The 2013 Chief Executive Study: Women CEOs of the last 10 years

This year’s study report focuses on women CEOs of the past 10 years (2004-2013) as well as on CEO turnover in 2013 and the incoming class of CEOs. The report highlights a few key differences in women and men CEOs and draws on our unique database — now with 14 years of data on outgoing and incoming CEOs — to explain what companies are looking for in their leaders.

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The 2013 Chief Executive Study Women CEOs of the last 10 years

For 14 years, Strategy& has examined CEO turnover and the incoming class of CEOs at the world’s largest 2,500 public companies. We focus on incoming and outgoing CEOs – rather than all CEOs – because determining what happens at critical decision points can help us understand what companies are looking for in their CEO and how the role is changing.

women have entered or left office


A total of

Over the last 10 years, there have been

more women in the incoming than outgoing classes

75% 1

By 2040, we project that women will make up about

of new CEO appointments




This year, in addition to undertaking our usual analyses, we took a special look at our data on women CEOs over the past 10 years. A total of 118 women have entered or left office at these companies since 2004. Some trends: •  Women CEOs are still rare — just 3 percent of this year’s incoming class — but they are becoming more prevalent, and we expect that trend to accelerate. By 2040, we project that women will make up about a third of new CEO appointments. •  In terms of professional background, we found fewer differences between female and male CEOs than we expected, but two particularly notable ones: Women are more often hired from outside their company, and women are more often forced out of office. Read more

CEO turnover at the largest 2,500 companies in 2013 was business as usual, with the turnover rate typical for non-recession years and an emphasis on planned changes: •  In 2013, 14.4 percent of CEOs left office, a small decrease from 2012’s 15.0 percent but higher than the five-year average of 13.9 percent. •  Just over 70 percent of changes at the top in 2013 were planned (not a result of M&A or of CEOs being forced out), a common level in recent years but nearly 20 percent higher than the average rate of such transitions during the first decade of the century. Read more Most of the new CEOs are familiar to the companies that hire them, a trend we discussed at length in last year’s study. In 2013: •  76 percent were insiders — people promoted from within the company — and 26 percent had worked at only one company during their career. •  58 percent joined their company from one in the same industry. •  80 percent hailed from the country in which company headquarters were located. •  65 percent did not have experience working abroad. Read more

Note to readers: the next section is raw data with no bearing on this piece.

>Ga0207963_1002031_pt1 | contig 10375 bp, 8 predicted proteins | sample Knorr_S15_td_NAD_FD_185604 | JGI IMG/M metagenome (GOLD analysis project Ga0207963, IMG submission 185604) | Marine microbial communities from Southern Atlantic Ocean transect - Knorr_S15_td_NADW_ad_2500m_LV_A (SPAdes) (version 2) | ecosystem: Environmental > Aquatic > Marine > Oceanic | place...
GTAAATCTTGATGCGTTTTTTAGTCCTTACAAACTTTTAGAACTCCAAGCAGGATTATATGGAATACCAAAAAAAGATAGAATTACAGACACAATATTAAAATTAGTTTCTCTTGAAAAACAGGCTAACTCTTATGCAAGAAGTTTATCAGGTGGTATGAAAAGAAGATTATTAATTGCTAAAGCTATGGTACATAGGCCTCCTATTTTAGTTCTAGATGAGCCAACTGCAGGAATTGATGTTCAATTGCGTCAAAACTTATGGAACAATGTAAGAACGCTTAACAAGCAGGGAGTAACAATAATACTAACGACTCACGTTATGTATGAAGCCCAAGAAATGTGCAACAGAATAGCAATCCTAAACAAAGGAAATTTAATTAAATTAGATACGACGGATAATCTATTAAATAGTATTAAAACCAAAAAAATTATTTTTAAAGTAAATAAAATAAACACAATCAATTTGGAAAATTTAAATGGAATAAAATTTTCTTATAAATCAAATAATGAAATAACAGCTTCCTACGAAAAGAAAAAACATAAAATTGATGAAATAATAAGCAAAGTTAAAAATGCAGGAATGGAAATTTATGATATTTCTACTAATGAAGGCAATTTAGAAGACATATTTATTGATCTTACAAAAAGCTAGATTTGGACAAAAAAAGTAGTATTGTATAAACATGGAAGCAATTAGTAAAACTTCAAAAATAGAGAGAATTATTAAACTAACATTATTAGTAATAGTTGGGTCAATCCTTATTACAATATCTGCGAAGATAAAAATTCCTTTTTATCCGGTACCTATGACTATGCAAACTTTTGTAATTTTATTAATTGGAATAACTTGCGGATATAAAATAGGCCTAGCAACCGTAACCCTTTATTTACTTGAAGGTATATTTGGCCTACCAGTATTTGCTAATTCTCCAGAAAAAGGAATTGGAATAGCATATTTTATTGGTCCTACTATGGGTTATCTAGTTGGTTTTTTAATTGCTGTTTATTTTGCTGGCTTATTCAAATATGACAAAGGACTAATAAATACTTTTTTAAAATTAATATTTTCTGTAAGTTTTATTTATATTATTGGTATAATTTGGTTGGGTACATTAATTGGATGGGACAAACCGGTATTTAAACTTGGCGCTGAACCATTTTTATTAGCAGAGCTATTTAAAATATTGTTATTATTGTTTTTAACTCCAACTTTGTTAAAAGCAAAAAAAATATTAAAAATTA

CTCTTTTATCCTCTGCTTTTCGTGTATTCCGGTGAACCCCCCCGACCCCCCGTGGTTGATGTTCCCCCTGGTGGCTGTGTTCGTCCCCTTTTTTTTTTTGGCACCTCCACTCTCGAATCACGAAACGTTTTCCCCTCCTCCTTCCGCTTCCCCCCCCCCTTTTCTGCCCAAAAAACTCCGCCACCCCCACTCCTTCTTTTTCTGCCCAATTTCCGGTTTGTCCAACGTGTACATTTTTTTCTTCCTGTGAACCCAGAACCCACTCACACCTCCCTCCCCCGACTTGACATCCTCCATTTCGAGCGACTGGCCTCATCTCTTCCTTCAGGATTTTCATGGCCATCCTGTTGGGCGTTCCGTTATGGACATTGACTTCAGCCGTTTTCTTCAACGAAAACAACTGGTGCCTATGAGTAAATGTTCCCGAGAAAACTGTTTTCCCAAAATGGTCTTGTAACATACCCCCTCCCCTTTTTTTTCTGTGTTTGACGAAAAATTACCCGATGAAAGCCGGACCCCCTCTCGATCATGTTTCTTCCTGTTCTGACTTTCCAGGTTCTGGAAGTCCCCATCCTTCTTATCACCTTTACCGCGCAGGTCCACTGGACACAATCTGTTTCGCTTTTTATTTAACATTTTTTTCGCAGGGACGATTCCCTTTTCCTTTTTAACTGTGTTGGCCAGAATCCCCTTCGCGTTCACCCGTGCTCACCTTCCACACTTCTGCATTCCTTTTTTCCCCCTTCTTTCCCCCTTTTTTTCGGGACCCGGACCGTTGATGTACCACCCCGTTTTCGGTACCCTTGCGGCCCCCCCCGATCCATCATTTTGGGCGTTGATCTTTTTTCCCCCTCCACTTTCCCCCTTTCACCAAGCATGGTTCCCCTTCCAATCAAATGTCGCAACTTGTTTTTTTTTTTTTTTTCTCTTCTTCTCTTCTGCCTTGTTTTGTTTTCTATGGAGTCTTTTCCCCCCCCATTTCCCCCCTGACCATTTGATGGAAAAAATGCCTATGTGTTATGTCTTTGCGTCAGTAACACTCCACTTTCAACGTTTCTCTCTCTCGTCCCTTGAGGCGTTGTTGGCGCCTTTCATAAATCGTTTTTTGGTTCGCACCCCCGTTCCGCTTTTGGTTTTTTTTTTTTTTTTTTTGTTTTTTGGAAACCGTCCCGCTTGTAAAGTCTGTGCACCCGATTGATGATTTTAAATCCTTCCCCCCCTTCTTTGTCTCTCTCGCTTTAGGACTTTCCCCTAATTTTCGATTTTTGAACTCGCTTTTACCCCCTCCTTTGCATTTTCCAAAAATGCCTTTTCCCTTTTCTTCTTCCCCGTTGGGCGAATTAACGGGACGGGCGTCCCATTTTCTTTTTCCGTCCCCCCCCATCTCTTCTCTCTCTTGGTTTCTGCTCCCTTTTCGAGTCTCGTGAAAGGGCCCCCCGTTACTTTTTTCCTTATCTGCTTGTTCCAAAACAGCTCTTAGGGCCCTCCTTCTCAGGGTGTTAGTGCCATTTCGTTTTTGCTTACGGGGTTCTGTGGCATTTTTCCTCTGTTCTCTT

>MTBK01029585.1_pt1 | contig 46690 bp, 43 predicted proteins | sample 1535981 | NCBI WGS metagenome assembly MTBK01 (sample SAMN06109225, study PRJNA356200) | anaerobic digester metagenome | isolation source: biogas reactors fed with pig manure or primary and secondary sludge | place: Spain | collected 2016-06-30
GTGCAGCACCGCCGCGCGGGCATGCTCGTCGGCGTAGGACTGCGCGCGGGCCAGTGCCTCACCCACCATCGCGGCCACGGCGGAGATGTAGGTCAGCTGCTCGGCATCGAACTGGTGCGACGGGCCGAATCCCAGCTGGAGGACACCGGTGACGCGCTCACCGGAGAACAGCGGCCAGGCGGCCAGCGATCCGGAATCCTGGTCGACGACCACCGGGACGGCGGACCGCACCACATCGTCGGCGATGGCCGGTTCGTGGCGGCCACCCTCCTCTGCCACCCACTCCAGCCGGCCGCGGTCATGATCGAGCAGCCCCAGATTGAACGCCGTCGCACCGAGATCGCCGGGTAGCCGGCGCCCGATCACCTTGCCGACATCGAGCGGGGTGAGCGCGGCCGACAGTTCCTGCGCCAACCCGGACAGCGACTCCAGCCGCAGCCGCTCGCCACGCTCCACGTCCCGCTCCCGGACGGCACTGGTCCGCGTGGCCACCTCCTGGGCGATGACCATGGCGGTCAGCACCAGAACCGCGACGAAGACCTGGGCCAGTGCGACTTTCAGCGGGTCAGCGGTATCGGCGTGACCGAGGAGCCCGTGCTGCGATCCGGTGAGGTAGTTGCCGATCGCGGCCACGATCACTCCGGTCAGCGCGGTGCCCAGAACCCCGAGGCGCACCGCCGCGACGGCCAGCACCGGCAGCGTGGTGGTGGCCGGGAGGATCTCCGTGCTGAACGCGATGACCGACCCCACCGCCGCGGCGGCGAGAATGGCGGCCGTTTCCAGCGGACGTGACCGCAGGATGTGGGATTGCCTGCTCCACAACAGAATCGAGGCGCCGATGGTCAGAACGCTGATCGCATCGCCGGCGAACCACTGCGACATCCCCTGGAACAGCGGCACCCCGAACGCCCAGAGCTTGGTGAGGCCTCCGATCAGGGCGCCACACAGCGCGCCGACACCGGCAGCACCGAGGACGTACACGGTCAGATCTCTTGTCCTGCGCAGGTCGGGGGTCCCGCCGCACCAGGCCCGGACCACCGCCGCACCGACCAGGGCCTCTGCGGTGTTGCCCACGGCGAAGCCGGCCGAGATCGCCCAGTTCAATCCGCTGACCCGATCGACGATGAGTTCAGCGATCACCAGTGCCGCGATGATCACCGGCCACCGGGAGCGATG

More women are becoming CEOs, slowly but surely
In eight out of the last 10 years, the proportion of women in the incoming class of CEOs has been larger than the proportion in the outgoing class, indicating that women CEOs are becoming more prevalent among the world’s largest 2,500 public companies. •  Over the last decade, there have been 75 percent more women CEOs in the incoming than outgoing classes. •  Over the past five years, the share of women in the incoming CEO class (3.6 percent) was  considerably higher than in the prior five-year period (2.1 percent). •  Despite these trends, women made up just 3.0 percent of the incoming class in 2013, a 1.3 percentage point drop from 2012.

As much as one third of the incoming class of CEOs will be women by 2040, based on a 10 year trend in our data, ever higher education of women, continuing entry of women into the business workforce, and changing social norms of corporate leadership around the world. Ken Favaro, Senior Partner

Difference between the share of incoming women CEOs and outgoing women CEOs 2004–13
3.0% 2.0% 1.0% 0.0% -1.0% 1.8% 1.2% 2004 2005 2006 2007 -0.6% 2008 -0.4% 2009 2010 0.1% 2011 2012 2.6% 2.3% 2.7% 1.4% 0.5% 2013

Percentage of women CEOs in incoming and outgoing classes 2004–13
+75.0% 2.8% 1.6% Outgoing CEOs Incoming CEOs



Where women lead